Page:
The changes in the new maps (namely, new projections, increased density of detail, and larger scales) all have important implications for the nomenclature. Associations which were valid for the orthographic projection break down in the new maps, since craters which formerly appeared reasonably close together may actually be widely separated. Thus it is often no longer appropriate to letter craters as has been done before. The conformal projections also frequently create wide lacunae in the network of name in the limb regions.

In addition to all this, Blagg and Müller’s scheme contains craters which do not exist, crater with two designations, craters with identical designations, illogical situations in which objects are associated with named craters which lie beyond other named craters, and similar defects.

It would be relatively easy to start afresh and create a new nomenclature which would be logical, consistent, and unambiguous. However, the demands of tradition and continuity cannot be ignored. A completely new scheme would render almost useless much of the selenographic literature of the past. Therefore, the nomenclature of this catalog is merely an augmented and amended form of that of Blagg and Müller. The emphasis is on addition rather than alteration and the catalog contains designations for numerous objects which were formerly anonymous.

Changes have been made, but only of necessity. In particular, the number of new names has been kept to a minimum. These are limited to the limb regions in which the removal of foreshortening in the new maps creates illogical situations in the existing scheme. The new names for Quadrant I are:
  • Banachiewicz, T. - Polish astronomer;
  • Dubiago, D. I. - Russian astronomer;
  • Belkovich, I.V. - : Russian selenodestist;
  • Hayn, F. - German selenodetist;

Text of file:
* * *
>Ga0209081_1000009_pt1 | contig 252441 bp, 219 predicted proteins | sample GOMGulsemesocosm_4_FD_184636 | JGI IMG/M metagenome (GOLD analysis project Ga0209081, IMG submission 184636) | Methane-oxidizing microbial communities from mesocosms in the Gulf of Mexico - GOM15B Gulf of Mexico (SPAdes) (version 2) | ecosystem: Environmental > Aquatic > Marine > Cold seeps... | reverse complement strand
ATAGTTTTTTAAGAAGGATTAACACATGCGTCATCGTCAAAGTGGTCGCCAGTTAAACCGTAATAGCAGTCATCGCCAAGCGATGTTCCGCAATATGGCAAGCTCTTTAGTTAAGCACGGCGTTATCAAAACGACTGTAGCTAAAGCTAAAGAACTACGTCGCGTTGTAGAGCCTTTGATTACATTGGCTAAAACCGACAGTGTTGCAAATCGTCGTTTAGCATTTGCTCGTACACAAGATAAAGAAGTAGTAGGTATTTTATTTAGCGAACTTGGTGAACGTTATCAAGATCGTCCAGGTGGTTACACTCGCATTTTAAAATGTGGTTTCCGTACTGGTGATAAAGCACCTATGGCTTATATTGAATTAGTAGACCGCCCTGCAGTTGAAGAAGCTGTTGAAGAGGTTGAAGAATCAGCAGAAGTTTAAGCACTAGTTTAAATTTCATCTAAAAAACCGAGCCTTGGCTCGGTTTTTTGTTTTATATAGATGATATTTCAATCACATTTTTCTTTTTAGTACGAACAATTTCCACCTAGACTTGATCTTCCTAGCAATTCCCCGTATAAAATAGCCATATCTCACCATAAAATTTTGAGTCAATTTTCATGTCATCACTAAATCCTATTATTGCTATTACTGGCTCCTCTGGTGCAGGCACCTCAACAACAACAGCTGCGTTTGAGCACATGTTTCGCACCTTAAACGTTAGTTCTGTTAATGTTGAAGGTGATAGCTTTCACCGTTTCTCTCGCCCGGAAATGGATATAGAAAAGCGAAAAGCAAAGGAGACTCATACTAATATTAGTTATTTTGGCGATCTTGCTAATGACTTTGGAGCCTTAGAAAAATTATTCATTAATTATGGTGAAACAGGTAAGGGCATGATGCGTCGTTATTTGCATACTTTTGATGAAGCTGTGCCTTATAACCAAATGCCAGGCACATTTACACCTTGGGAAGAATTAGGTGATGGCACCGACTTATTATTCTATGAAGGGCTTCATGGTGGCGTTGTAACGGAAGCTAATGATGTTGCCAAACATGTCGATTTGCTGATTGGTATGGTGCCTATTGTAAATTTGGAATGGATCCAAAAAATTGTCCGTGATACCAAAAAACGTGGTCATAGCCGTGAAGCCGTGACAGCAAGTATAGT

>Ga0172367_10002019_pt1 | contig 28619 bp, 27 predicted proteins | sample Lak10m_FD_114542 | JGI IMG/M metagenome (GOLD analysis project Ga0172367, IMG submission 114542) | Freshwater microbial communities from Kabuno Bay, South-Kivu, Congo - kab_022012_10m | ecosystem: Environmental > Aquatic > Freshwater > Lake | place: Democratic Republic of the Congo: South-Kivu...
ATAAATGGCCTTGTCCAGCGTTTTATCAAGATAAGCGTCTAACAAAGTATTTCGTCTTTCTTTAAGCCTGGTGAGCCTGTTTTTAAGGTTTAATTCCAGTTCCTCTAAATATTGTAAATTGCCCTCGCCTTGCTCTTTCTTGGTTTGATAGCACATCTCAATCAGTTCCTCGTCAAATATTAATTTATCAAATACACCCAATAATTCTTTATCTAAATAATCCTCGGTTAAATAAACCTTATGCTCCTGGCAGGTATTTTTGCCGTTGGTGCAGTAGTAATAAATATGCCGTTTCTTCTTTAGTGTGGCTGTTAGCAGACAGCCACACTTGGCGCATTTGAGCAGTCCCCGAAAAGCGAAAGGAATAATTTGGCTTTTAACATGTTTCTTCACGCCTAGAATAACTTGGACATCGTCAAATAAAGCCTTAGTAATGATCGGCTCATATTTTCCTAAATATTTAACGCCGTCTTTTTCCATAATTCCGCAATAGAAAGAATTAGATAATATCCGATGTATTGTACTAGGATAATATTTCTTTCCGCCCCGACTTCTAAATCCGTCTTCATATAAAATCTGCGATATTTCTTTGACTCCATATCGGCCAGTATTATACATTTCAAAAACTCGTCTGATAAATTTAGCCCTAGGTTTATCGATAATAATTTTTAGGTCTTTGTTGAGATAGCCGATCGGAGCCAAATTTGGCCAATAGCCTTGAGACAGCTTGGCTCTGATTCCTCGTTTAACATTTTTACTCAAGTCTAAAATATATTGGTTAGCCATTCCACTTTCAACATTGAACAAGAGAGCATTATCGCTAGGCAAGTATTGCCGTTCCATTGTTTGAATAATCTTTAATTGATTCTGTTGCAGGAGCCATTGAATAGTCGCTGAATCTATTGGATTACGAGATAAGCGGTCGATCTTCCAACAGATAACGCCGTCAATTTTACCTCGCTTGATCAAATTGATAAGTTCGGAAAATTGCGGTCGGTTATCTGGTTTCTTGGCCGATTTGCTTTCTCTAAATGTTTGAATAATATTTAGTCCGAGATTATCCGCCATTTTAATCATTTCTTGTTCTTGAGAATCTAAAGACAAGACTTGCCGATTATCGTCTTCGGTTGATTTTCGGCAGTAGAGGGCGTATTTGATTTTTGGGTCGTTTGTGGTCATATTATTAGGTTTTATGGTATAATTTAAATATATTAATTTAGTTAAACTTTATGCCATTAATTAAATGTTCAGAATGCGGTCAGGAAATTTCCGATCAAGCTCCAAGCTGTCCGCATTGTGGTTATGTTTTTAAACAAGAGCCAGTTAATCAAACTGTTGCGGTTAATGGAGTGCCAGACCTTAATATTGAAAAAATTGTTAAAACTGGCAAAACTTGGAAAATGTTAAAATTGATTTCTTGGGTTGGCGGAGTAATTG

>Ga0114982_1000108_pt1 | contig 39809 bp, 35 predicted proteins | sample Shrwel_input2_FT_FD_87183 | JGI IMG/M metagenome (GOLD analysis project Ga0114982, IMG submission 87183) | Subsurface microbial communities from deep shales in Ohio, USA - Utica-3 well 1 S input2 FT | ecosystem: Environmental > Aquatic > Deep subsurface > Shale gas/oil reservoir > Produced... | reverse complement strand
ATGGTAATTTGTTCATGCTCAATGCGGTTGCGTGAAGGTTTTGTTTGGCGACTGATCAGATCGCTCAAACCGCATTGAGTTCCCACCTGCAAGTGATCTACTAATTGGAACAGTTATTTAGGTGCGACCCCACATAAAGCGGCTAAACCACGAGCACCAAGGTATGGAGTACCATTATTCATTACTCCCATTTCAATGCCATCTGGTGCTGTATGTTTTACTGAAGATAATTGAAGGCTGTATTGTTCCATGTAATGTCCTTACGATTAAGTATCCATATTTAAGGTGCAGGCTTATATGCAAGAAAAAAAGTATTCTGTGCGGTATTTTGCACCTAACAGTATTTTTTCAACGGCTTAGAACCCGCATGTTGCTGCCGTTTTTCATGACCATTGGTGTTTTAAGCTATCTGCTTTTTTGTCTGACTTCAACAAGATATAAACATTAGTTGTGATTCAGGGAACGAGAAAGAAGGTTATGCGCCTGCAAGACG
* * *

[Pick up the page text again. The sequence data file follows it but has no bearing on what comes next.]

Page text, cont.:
• Nansen, F. - Norwegian polar explorer.

The first four of these were astronomers closely connected with the development of selenodesy, perhaps the most demanding and difficult of the lunar sciences; the firth was a polar explorer of considerable fame whose name is thus appropriate for an object not far from the lunar north pole.

The task of clarifying, correcting, and amplifying the nomenclature has not been a light one. Often the intentions of Blagg and Müller are so obscure that to arrive at a decision it has been found necessary to refer to the works of Mädler, Lohrmann, Schmidt, and others. In some cases in the limb regions Blagg and Müller misidentified the crater named by one of these authorities, but occasionally they appear to have made a better choice. In such cases we have retained their identifications even though they are incorrect historically.

Errors and defects of the Blagg and Müller scheme necessitate certain alterations in the designations. Frequently we have been obliged to change the designations of craters, by changing either the letter or name prefix. It seemed best to retain the letter whenever possible and in almost all cases we have been able to do this.

The emphasis in this catalog and the accompanying map is on the craters. Nevertheless, attention has been given to the 1961 resolutions of the International Astronomical Union. The principal recommendations are the latinization of some generic terms, e.g.,

  • rima for rille;
  • rupes for fault or wall;
  • vallis for valley;
  • mons for mount;
  • montes for mountains.

The latinization of some of the proper names introduces problems for which there are no entirely satisfactory solutions. If the rules are applied strictly, the resultant designations are often so unfamiliar as to cause confusion and to court rejection. Hence some names have not been correctly Latinized while others have been left in their original form. Generally speaking, Montes is used for all mountain chains and is followed by a Latin noun in the nominative case. A few exceptions are allowed even in this in order to follow traditions when this is strong and consistent. Mons is used for single mountain masses which are individually named. There is one exception to this: Mont Blanc is a well known terrestrial peak with a lunar counterpart. The Latinized form of this name is Mons Candidus which is so unfamiliar as to be unsuitable. Nor is the hybrid form Mons Blanc any better. In this one case we have retained the original form as there is a strong terrestrial association which should not be destroyed. Similar difficulties arise with other names of northern European origin. In general we have used hybrid forms for these.